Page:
The guest faculty at SVF included faculty members from North Park and North Park graduates. The list includes faculty and spouses from many disciplines. Initially, faculty were recruited by SVF directly. North Park faculty took academic leave to participate in the program. Later, the faculty were chosen by North Park and participated in the program as a part of their faculty load. The Center for Scandinavian Studies at North Park University then supervised the exchange program for students and faculty. The exchange partnership has greatly enriched the professional development of North Park faculty. The following chart contains the names of the guest faculty from the beginning to the present:

1976 (Feb)Elder Lindahl Philosophy
1976 Zenos Hawkinson and Mel Soneson History and Philosophy
1977 Greta Lagerberg
1978 Chris Olsson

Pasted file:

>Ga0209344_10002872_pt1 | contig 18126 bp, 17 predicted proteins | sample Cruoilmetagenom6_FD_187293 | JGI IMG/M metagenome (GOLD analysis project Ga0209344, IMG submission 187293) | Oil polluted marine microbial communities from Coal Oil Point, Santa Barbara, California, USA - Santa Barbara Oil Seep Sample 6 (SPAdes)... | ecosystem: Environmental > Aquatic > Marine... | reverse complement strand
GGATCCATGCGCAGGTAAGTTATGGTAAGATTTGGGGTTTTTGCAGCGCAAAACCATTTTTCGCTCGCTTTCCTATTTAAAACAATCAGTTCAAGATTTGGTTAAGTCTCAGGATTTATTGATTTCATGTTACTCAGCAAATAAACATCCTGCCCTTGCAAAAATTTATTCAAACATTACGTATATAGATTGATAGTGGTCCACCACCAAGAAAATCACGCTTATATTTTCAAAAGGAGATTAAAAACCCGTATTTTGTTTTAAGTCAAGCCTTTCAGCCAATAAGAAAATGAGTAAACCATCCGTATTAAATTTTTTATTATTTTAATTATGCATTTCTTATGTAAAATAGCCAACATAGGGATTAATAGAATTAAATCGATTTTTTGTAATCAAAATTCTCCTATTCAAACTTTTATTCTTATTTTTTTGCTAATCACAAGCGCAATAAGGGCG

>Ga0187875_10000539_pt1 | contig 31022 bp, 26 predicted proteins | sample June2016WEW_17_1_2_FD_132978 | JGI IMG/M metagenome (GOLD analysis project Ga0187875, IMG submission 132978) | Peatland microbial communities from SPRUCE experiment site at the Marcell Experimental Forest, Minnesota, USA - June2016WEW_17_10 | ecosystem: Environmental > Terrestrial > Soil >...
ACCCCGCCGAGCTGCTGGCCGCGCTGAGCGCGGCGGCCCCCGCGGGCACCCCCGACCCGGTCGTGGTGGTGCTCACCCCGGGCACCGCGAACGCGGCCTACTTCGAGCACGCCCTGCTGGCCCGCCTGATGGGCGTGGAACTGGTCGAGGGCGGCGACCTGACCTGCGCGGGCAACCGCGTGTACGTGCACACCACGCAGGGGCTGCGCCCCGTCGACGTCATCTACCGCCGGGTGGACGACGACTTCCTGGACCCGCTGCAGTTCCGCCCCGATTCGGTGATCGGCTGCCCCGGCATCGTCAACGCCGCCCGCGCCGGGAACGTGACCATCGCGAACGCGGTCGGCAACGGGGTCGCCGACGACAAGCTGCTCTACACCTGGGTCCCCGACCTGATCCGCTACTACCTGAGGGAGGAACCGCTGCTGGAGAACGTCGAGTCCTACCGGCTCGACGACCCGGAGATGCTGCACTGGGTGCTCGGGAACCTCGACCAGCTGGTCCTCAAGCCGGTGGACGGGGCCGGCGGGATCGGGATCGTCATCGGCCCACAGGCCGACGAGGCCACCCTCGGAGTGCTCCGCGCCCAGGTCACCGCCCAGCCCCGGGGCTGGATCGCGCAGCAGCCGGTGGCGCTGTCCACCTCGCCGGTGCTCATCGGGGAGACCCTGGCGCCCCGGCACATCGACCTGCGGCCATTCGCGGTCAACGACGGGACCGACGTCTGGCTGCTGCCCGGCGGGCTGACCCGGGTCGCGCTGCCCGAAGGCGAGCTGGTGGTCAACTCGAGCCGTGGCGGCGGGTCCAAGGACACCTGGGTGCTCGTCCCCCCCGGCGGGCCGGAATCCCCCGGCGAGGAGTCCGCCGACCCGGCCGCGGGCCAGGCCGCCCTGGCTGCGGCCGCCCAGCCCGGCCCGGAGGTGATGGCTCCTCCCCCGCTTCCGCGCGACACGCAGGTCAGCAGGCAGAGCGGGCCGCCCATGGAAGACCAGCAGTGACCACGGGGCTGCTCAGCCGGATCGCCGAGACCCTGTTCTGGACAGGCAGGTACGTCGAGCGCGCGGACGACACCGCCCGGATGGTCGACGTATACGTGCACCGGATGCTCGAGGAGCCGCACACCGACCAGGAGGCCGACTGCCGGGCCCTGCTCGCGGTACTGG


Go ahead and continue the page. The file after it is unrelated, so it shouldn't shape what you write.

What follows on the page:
1979-80 Jan Peterson
1980-82 Dean and Donna Erickson and Barb Hawkinson
1982-83 Ted and Meredith Ericson
1983-84 Charles and Sharon Peterson Communication Arts
1984-85 Jane Nordeen
1985-86 Bill and Helen Fredrickson Economics
1986-87 Charles and Sharon Peterson Communication Arts
1987-88 Martha Melander Library
1988-89 Elder and Muriel Lindahl Philosophy
1989-90 Hans and Elsa Mollenhauer German/Italian
1990-91 Gayle Bradley-Johnson Art
1991-92 John Wicks and Jim Nelson Math and Theology
1992-93 Sue Horner Women’s Studies
1993-94 Paul Nilsen and Scott Erickson Education
1994-95 Tim Mitchell ESL
1995-96 Greg and Doy Athnos Music
1996 Chuck and Elsa Wiberg History
1997 Jill and Vern Wettersten Anthropology and Education
1998 Gayle Bradley-Johnson and Bruce Johnson Art
1999 David and Lucia Gill Ethics
2000 Don and Kay Olson Math
2001 David and Kristina Nystrom Biblical and Theological Studies
2002 Anne-Marie Andreasson Hogg and Robert Hogg Swedish
2003 Frank and Margot Steinhart Sociology
2004 Cal and Fern Katter Theology
2005 Kristy Odelius English
2006 Kurt and Cathy Peterson History
2007 Liza Ann Acosta English
2008 Warren and Mitzy Wade Political Science
2009 Chad Eric and Celia Bergman Communication Arts
2010 Joe and Catherine Alulis Political Science
2011 Sally and Vince Anderson Brandel Library
2012 Al and Jan Bjorkman Biology
2013 Cherie Meacham Spanish
2014 Catherine Marsh School of Business and Nonprofit Management
2015 John and Beth Hjelm Exercise Science
2016 Linda and Rick Craft Spanish